Stigma Quotes

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Quotes About Stigma
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117 Mental Illness Stigma Sayings - Ideal for use in bathrooms
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Quotes About Stigma


“It is not our differences that divide us. It is our inability to recognize, accept, and celebrate those differences.” Audre Lorde, Our Dead Behind Us: Poems

“When you come out of the grips of a depression there is an incredible relief, but not one you feel allowed to celebrate. Instead, the feeling of victory is replaced with anxiety that it will happen again, and with shame and vulnerability when you see how your illness affected your family, your work, everything left untouched while you struggled to survive. We come back to life thinner, paler, weaker … but as survivors. Survivors who don’t get pats on the back from coworkers who congratulate them on making it. Survivors who wake to more work than before because their friends and family are exhausted from helping them fight a battle they may not even understand. I hope to one day see a sea of people all wearing silver ribbons as a sign that they understand the secret battle, and as a celebration of the victories made each day as we individually pull ourselves up out of our foxholes to see our scars heal, and to remember what the sun looks like.” Jenny Lawson, Furiously Happy: A Funny Book About Horrible Things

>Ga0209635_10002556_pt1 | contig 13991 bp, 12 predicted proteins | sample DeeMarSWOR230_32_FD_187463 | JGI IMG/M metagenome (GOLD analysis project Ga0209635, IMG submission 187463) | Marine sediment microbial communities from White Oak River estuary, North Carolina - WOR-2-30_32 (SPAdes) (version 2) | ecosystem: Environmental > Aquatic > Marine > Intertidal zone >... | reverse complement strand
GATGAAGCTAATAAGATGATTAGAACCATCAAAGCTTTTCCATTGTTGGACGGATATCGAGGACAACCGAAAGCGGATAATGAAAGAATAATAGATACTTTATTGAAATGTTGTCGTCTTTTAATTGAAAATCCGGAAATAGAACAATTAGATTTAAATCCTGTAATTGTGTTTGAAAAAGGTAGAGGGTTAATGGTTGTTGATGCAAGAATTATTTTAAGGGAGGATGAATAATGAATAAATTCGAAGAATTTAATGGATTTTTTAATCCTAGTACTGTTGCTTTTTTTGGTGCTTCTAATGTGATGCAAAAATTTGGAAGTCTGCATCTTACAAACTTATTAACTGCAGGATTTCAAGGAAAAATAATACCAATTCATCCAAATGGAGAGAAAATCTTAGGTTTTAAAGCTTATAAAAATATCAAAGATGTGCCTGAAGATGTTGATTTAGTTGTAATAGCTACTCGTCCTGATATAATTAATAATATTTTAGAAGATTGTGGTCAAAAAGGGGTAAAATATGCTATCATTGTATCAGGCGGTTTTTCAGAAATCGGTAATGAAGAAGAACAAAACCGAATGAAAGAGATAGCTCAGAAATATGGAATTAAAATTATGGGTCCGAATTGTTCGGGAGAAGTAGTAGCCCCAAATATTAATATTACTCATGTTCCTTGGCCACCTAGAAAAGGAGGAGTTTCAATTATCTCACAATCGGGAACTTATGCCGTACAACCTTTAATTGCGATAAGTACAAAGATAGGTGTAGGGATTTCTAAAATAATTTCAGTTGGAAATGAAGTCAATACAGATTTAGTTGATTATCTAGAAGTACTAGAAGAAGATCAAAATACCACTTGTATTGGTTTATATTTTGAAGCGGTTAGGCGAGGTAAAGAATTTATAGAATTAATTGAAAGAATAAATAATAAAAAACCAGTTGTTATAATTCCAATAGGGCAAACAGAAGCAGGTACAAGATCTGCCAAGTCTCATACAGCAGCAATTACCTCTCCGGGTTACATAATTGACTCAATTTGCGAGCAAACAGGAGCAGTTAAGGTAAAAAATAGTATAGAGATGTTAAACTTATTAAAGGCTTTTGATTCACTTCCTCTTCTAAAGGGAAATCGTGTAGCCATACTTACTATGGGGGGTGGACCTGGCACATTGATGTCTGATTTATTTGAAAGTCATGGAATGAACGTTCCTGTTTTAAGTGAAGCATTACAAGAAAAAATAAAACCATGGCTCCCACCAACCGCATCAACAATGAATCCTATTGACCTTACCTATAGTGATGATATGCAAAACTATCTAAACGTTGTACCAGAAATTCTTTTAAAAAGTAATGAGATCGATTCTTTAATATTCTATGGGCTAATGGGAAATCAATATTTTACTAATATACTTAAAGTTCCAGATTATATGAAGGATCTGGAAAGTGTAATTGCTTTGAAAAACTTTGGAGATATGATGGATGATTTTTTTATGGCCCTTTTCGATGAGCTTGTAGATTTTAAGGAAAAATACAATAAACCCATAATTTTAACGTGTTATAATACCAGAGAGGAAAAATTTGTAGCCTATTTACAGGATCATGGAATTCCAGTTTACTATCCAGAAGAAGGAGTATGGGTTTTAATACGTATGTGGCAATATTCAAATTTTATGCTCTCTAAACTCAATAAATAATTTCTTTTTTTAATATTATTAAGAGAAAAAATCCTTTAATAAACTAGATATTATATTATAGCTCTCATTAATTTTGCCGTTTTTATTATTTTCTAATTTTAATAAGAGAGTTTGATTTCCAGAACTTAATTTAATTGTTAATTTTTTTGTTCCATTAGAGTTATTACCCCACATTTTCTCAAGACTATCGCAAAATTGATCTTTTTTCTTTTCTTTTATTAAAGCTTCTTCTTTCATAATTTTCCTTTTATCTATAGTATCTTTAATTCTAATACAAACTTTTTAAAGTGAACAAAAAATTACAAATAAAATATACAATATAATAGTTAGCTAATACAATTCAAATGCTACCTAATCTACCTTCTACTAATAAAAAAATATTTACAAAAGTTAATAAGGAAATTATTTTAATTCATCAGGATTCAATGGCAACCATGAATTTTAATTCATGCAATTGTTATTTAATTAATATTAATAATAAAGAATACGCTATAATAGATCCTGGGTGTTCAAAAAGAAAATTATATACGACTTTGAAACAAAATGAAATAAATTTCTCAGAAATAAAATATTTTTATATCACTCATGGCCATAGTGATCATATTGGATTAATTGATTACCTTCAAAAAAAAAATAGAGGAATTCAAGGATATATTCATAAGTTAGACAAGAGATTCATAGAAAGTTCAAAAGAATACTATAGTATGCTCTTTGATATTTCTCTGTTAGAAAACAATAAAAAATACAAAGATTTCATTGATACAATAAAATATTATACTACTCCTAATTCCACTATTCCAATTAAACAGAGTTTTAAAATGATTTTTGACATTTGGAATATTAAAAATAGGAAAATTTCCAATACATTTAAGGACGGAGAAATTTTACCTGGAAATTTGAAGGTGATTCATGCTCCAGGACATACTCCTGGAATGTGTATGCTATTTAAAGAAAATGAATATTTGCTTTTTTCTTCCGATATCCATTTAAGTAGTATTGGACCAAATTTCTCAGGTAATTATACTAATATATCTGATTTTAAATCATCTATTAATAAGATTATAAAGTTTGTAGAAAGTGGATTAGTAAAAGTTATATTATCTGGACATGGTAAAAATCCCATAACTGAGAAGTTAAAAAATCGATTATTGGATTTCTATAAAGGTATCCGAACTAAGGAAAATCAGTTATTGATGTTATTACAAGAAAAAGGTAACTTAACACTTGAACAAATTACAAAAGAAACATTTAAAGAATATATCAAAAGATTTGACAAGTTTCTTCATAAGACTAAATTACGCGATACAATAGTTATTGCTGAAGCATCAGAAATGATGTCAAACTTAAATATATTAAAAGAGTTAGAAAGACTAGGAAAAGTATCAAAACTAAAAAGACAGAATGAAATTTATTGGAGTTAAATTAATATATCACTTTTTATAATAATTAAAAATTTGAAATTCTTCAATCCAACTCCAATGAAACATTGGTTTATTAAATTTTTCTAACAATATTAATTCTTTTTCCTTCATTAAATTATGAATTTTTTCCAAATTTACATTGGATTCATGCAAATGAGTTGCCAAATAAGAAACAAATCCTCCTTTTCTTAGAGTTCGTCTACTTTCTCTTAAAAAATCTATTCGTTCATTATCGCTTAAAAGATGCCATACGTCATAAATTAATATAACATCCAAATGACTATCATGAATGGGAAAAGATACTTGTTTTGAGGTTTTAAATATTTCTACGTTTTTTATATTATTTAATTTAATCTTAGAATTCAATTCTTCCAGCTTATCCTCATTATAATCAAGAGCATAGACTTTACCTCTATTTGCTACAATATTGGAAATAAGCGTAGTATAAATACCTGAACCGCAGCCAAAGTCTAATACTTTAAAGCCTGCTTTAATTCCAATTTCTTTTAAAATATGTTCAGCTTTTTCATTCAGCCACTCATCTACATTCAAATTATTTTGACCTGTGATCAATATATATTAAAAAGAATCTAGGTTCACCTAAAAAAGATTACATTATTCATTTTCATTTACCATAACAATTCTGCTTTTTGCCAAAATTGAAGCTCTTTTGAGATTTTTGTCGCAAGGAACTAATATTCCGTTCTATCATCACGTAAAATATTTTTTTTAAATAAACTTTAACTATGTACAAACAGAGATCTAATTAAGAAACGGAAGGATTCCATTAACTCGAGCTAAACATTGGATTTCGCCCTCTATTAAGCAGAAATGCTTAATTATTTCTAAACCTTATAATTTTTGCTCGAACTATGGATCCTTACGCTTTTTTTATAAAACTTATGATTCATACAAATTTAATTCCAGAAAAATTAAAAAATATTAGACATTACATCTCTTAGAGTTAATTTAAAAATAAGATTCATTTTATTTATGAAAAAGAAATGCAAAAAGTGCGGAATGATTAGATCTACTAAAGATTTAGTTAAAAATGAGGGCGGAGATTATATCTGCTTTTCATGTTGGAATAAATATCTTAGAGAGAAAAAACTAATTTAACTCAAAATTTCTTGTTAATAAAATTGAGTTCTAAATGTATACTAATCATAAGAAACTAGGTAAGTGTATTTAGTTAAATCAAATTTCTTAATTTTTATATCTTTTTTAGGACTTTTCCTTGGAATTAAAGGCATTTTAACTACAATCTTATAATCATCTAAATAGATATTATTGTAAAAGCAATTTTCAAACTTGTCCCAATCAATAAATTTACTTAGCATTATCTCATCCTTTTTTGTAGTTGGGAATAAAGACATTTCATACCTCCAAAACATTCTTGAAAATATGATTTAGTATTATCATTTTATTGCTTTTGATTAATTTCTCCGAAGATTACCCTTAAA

Mental illness
People assume you aren’t sick
unless they see the sickness on your skin
like scars forming a map of all the ways you’re hurting.

My heart is a prison of Have you tried?s
Have you tried exercising? Have you tried eating better?
Have you tried not being sad, not being sick?
Have you tried being more like me?
Have you tried shutting up?

Yes, I have tried. Yes, I am still trying,
and yes, I am still sick.

Sometimes monsters are invisible, and
sometimes demons attack you from the inside.
Just because you cannot see the claws and the teeth
does not mean they aren’t ripping through me.
Pain does not need to be seen to be felt.

Telling me there is no problem
won’t solve the problem.

This is not how miracles are born.
This is not how sickness works.”

Emm Roy, The First Step

 

Attitude Is Everything

We live in a culture that is blind to betrayal and intolerant of emotional pain. In New Age crowds here on the West Coast, where your attitude is considered the sole determinant of the impact an event has on you, it gets even worse.In these New Thought circles, no matter what happens to you, it is assumed that you have created your own reality. Not only have you chosen the event, no matter how horrible, for your personal growth. You also chose how you interpret what happened—as if there are no interpersonal facts, only interpretations.